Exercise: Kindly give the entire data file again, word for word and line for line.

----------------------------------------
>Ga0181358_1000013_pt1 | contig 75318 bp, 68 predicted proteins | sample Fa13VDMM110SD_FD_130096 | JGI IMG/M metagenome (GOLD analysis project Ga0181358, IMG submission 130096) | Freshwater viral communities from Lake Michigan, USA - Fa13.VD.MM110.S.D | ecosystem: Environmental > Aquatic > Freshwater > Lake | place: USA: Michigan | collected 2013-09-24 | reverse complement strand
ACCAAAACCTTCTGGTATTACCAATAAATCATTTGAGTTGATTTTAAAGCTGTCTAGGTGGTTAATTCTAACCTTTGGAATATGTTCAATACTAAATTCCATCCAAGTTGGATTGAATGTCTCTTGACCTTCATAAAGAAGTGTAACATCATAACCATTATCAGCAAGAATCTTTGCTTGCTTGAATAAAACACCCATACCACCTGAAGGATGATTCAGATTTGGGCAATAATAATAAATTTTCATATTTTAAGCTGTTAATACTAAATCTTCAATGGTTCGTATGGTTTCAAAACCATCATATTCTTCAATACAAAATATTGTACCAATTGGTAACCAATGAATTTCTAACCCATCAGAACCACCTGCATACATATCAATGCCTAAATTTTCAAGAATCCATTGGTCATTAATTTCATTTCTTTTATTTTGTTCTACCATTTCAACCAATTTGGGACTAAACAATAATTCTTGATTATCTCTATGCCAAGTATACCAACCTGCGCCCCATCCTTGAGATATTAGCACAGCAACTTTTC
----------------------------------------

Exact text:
>Ga0181358_1000013_pt1 | contig 75318 bp, 68 predicted proteins | sample Fa13VDMM110SD_FD_130096 | JGI IMG/M metagenome (GOLD analysis project Ga0181358, IMG submission 130096) | Freshwater viral communities from Lake Michigan, USA - Fa13.VD.MM110.S.D | ecosystem: Environmental > Aquatic > Freshwater > Lake | place: USA: Michigan | collected 2013-09-24 | reverse complement strand
ACCAAAACCTTCTGGTATTACCAATAAATCATTTGAGTTGATTTTAAAGCTGTCTAGGTGGTTAATTCTAACCTTTGGAATATGTTCAATACTAAATTCCATCCAAGTTGGATTGAATGTCTCTTGACCTTCATAAAGAAGTGTAACATCATAACCATTATCAGCAAGAATCTTTGCTTGCTTGAATAAAACACCCATACCACCTGAAGGATGATTCAGATTTGGGCAATAATAATAAATTTTCATATTTTAAGCTGTTAATACTAAATCTTCAATGGTTCGTATGGTTTCAAAACCATCATATTCTTCAATACAAAATATTGTACCAATTGGTAACCAATGAATTTCTAACCCATCAGAACCACCTGCATACATATCAATGCCTAAATTTTCAAGAATCCATTGGTCATTAATTTCATTTCTTTTATTTTGTTCTACCATTTCAACCAATTTGGGACTAAACAATAATTCTTGATTATCTCTATGCCAAGTATACCAACCTGCGCCCCATCCTTGAGATATTAGCACAGCAACTTTTC